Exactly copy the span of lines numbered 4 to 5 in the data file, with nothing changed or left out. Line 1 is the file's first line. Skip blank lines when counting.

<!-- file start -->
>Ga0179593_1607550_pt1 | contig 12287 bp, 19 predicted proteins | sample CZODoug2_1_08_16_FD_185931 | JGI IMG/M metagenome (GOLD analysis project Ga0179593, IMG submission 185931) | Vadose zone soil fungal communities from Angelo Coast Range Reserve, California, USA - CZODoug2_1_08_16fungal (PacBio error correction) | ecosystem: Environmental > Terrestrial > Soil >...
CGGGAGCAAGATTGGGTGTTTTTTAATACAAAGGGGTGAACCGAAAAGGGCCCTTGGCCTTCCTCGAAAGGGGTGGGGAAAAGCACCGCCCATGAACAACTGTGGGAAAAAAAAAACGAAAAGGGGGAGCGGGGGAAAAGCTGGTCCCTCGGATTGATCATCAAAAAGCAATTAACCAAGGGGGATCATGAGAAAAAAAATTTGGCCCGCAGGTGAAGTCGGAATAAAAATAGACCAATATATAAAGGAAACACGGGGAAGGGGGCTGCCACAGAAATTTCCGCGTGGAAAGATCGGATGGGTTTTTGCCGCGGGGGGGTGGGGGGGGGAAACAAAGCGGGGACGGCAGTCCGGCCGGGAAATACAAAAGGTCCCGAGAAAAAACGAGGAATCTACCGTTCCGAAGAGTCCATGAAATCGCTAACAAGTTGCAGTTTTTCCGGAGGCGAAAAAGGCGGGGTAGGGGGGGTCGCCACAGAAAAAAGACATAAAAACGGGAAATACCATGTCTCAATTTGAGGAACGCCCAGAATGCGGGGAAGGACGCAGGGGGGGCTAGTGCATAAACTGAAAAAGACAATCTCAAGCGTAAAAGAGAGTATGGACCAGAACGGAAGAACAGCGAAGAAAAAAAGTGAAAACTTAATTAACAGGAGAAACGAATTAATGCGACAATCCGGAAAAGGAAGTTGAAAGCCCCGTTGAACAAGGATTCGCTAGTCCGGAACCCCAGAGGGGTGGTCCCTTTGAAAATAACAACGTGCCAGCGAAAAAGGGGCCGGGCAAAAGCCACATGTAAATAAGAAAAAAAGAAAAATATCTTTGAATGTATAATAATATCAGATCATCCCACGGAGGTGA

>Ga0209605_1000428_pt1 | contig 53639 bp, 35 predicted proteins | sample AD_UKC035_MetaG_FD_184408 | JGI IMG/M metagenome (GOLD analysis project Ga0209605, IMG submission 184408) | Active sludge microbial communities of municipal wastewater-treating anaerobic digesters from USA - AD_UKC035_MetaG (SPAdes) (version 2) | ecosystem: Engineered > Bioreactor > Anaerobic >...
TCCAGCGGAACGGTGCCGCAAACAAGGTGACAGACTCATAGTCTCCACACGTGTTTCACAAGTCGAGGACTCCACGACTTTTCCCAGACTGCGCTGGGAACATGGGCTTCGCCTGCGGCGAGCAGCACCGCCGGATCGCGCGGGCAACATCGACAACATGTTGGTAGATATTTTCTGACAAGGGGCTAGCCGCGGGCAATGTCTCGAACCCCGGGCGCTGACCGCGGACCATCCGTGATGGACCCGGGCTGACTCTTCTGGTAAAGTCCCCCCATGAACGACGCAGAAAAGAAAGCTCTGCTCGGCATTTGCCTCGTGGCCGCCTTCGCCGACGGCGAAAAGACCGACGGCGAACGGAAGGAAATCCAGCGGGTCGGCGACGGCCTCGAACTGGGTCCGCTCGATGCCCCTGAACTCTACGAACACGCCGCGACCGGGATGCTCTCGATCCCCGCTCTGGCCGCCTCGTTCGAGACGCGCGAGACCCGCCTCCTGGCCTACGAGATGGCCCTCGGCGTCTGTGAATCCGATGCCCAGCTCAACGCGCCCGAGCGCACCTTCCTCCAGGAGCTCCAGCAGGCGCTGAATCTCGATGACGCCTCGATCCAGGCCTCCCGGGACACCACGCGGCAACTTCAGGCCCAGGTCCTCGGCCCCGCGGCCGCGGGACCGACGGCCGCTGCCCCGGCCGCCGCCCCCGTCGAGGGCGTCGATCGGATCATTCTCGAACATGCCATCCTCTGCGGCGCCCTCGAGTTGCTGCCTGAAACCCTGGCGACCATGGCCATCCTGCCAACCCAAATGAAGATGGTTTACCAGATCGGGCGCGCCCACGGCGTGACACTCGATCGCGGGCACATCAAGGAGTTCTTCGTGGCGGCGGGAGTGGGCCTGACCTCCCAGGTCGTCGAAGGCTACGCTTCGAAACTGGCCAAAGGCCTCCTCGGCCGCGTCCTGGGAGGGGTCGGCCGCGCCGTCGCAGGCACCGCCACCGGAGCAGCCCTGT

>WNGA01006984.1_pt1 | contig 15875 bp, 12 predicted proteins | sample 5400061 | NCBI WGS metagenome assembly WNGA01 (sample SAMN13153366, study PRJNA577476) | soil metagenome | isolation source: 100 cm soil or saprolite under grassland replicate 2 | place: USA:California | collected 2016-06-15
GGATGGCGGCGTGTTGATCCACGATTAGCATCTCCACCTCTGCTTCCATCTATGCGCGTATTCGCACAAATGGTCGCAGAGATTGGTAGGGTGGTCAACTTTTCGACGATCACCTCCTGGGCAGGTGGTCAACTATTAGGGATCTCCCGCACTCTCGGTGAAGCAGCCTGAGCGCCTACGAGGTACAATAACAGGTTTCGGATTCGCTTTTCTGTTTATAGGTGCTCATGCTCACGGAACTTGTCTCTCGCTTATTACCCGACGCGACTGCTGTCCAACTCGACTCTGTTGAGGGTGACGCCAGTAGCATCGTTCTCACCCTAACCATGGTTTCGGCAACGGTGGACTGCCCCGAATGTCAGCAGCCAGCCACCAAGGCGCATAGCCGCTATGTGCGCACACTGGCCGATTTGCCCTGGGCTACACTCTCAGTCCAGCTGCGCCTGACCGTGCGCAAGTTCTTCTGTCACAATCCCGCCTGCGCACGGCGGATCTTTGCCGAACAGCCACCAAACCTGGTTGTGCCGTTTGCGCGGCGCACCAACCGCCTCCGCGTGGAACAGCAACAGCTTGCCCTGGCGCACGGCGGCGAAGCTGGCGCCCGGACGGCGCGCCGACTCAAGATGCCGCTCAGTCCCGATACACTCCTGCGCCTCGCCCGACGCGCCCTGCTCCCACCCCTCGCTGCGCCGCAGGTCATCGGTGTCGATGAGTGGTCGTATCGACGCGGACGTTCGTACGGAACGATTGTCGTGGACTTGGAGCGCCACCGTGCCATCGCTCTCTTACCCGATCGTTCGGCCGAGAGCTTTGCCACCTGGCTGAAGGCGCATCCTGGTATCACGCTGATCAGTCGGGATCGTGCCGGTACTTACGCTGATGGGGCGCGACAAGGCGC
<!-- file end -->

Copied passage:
TCCAGCGGAACGGTGCCGCAAACAAGGTGACAGACTCATAGTCTCCACACGTGTTTCACAAGTCGAGGACTCCACGACTTTTCCCAGACTGCGCTGGGAACATGGGCTTCGCCTGCGGCGAGCAGCACCGCCGGATCGCGCGGGCAACATCGACAACATGTTGGTAGATATTTTCTGACAAGGGGCTAGCCGCGGGCAATGTCTCGAACCCCGGGCGCTGACCGCGGACCATCCGTGATGGACCCGGGCTGACTCTTCTGGTAAAGTCCCCCCATGAACGACGCAGAAAAGAAAGCTCTGCTCGGCATTTGCCTCGTGGCCGCCTTCGCCGACGGCGAAAAGACCGACGGCGAACGGAAGGAAATCCAGCGGGTCGGCGACGGCCTCGAACTGGGTCCGCTCGATGCCCCTGAACTCTACGAACACGCCGCGACCGGGATGCTCTCGATCCCCGCTCTGGCCGCCTCGTTCGAGACGCGCGAGACCCGCCTCCTGGCCTACGAGATGGCCCTCGGCGTCTGTGAATCCGATGCCCAGCTCAACGCGCCCGAGCGCACCTTCCTCCAGGAGCTCCAGCAGGCGCTGAATCTCGATGACGCCTCGATCCAGGCCTCCCGGGACACCACGCGGCAACTTCAGGCCCAGGTCCTCGGCCCCGCGGCCGCGGGACCGACGGCCGCTGCCCCGGCCGCCGCCCCCGTCGAGGGCGTCGATCGGATCATTCTCGAACATGCCATCCTCTGCGGCGCCCTCGAGTTGCTGCCTGAAACCCTGGCGACCATGGCCATCCTGCCAACCCAAATGAAGATGGTTTACCAGATCGGGCGCGCCCACGGCGTGACACTCGATCGCGGGCACATCAAGGAGTTCTTCGTGGCGGCGGGAGTGGGCCTGACCTCCCAGGTCGTCGAAGGCTACGCTTCGAAACTGGCCAAAGGCCTCCTCGGCCGCGTCCTGGGAGGGGTCGGCCGCGCCGTCGCAGGCACCGCCACCGGAGCAGCCCTGT

>WNGA01006984.1_pt1 | contig 15875 bp, 12 predicted proteins | sample 5400061 | NCBI WGS metagenome assembly WNGA01 (sample SAMN13153366, study PRJNA577476) | soil metagenome | isolation source: 100 cm soil or saprolite under grassland replicate 2 | place: USA:California | collected 2016-06-15